Joyce Arterberry takes her seat front and center in the Civic Auditorium in Knoxville, Tennessee. She’s driven five and a half hours from Indianapolis, Indiana with her daughter Amy to see her son, Tom Kennard, perform with the San Francisco Gay Men’s Chorus on tour.
Getting ready backstage, Tom is excited and nervous. He's fretting about the seats he bought for Joyce and Amy. He’s one of 250 singers on the tour and wants to make sure his mom and sister get a good view of him up there under the lights. "Do you think they can they see me?" he asks anxiously. Tom's also wondering whether his mom will like the scarf he crocheted for her as a gift. "She picked green to go with her pea coat," he says. He plans to present it to her after the show.
Joyce is also excited -- she's had her hair done specially for the occasion -- and, similarly, a little bit nervous: It’s been many years since she last saw her 67-year-old son sing.
"They had a talent show in our grade school when Tom was in the first grade," Joyce, who's in her mid 80s, recalls of that last experience. "And he sang the hymn 'Do Lord.' I think that's when he really decided he could sing in front of people."
A lot has happened between mother and son in the intervening decades.
One of Tom's earliest memories is of his mom dressing him up like a porcelain doll when he was a child, before his transition. "She always had me in these frilly dresses and frilly socks," recalls Tom. "She was very girly."
He wasn't having any of it, preferring baseball and fishing to playing with kitchen sets and dolls. "I was not interested," Tom says. "I was just kind of stereotypical boy."
Joyce is something of a traditionalist -- a churchgoer who met her husband, Bill, in high school in Indiana. They had five children together, of which Tom was the oldest. The couple was married for 67 years before Bill passed away.
So it was tough on Joyce when Tom came out as a lesbian in his 20s, and even tougher when, at age 47, he decided to take hormones and eventually undergo gender reassignment surgery. Tom sent his mom a letter to share his news when he could no longer disguise the fact that his voice was getting deeper.
"Honestly I was very shocked," Joyce recalls. "I just couldn't believe it because I had brought up this beautiful girl, and I had a hard time accepting it."
She’s since come around.
The process took many years, during which she lost two of her children. One died of a heart attack at 54, and the other at 23, in a car accident. "I realized after awhile that I loved my child, and that I didn’t want to lose my child," Joyce says of coming to terms with Tom's new life as a man. "So it's worked out. If he's happy, then I'm happy."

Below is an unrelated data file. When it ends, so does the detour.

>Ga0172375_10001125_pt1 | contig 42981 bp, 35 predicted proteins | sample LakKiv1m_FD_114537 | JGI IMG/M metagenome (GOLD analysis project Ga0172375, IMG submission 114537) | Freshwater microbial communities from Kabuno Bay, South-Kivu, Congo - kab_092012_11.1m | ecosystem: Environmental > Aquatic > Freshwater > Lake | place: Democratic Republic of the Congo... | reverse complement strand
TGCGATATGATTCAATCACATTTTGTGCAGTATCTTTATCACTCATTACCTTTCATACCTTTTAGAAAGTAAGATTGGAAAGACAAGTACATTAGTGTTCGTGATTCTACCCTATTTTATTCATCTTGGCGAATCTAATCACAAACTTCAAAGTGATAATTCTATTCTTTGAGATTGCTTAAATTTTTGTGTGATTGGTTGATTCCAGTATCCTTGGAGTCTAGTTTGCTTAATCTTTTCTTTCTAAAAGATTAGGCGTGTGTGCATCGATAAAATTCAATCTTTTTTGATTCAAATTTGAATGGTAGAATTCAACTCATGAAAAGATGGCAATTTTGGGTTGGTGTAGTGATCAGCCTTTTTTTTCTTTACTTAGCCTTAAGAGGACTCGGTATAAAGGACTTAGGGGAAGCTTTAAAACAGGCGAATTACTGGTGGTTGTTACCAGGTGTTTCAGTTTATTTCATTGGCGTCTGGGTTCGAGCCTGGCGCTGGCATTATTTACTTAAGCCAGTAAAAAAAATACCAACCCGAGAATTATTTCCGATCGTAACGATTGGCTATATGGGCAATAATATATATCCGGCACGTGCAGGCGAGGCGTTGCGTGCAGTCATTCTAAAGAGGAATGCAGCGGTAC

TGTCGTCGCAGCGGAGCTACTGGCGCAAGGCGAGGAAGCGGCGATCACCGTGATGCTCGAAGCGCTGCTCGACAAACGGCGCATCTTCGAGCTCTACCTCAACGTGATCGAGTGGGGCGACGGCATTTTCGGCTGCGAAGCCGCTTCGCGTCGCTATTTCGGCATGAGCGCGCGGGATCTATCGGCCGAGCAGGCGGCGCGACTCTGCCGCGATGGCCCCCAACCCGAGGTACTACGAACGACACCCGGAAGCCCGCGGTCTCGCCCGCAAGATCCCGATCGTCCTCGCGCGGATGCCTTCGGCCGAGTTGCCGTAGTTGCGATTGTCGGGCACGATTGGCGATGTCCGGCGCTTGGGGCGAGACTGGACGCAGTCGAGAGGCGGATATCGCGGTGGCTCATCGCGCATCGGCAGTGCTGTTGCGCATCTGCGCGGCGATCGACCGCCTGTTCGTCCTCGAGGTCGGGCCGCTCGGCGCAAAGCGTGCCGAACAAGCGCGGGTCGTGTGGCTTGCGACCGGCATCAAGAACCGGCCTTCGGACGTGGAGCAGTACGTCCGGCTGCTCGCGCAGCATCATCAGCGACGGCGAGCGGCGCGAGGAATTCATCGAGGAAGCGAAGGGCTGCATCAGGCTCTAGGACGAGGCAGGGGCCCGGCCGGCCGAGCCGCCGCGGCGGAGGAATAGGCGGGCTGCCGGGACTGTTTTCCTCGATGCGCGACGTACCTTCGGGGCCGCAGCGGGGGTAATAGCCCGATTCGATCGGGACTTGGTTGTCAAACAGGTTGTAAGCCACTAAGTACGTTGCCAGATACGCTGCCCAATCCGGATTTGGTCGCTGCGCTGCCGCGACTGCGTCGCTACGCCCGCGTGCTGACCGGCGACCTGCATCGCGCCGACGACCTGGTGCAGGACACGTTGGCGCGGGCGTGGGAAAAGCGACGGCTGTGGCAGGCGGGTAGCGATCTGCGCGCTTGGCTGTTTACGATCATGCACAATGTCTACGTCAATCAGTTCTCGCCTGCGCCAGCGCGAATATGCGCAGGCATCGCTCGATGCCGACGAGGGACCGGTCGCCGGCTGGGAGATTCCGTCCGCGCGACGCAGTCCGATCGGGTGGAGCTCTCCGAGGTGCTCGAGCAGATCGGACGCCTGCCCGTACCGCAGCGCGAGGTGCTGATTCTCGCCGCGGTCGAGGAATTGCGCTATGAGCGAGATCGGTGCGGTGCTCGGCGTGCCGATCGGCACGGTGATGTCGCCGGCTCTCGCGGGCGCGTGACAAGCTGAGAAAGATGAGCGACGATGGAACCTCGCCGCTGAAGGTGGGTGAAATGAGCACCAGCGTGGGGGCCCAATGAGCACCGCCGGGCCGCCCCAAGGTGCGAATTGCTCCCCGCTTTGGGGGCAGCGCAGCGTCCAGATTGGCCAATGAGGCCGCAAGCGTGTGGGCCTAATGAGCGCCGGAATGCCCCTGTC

Making human connections is one of the reasons the San Francisco Gay Men’s Chorus chose to undertake its 40th anniversary season "Lavender Pen Tour" in October. The country’s biggest and oldest gay choir changed its international travel plans soon after the 2016 presidential election to instead visit five Southern states and undertake a series of concerts and outreach events in places where LGBTQ rights are in conflict with conservative Christian views.
One such state is Mississippi, where the Religious Liberty Accommodations Act took effect a couple of days after the chorus performed in Jackson, the state capital. The controversial piece of legislation gives business owners the right to refuse service to LGBTQ people due to religious views.
Nevertheless, the chorus's concerts in Jackson and other cities on the week-long tour attracted rapturous crowds.
There are close to a thousand people in the audience at Knoxville Civic Auditorium. The mayor of Knoxville is there, and everyone seems to be having a great time. During the chorus's two-hour set, performed in collaboration with the Oakland Interfaith Gospel Choir and Knoxville's own gay men's vocal ensemble, they seem openly moved by the earnest torch songs calling for acceptance and love, and laugh expansively at the hilarious and slightly risqué comedic numbers.
Once the curtain goes down, Tom rushes to the lobby to find his mom and sister, who greet him with affection and delight.
"You were so wonderful," Joyce says.
"Thanks mom," Tom replies. "You have to get the new album."
"I told Amy, I need a new needle for my little record player."
Like any mother, Joyce is worried about her child’s safety. Especially since the chorus is headed to North Carolina, where there’s an ongoing battle around whether trans people must use the bathroom that matches the gender on their birth certificate.
Not that Tom would be mistaken for a woman in the men’s restroom. He’s bald, and sings low bass in the choir. In fact, he's brought a T-shirt with the slogan "You Can Pee Next To Me" on tour, hoping it will prompt conversations with locals about transgender rights. "We'll see what happens," Tom says. "Or if people even get it."
Mostly though, Tom is just happy his mom got to see him sing -- and relieved that she likes her new crocheted scarf.
Funding for KQED Arts is provided by The William and Flora Hewlett Foundation.
Support is also provided by Yogen and Peggy Dalal, Diane B. Wilsey, the Kenneth Rainin Foundation, the John S. and James L. Knight Foundation, Helen Sarah Steyer, the William and Gretchen Kimball Fund, and the members of KQED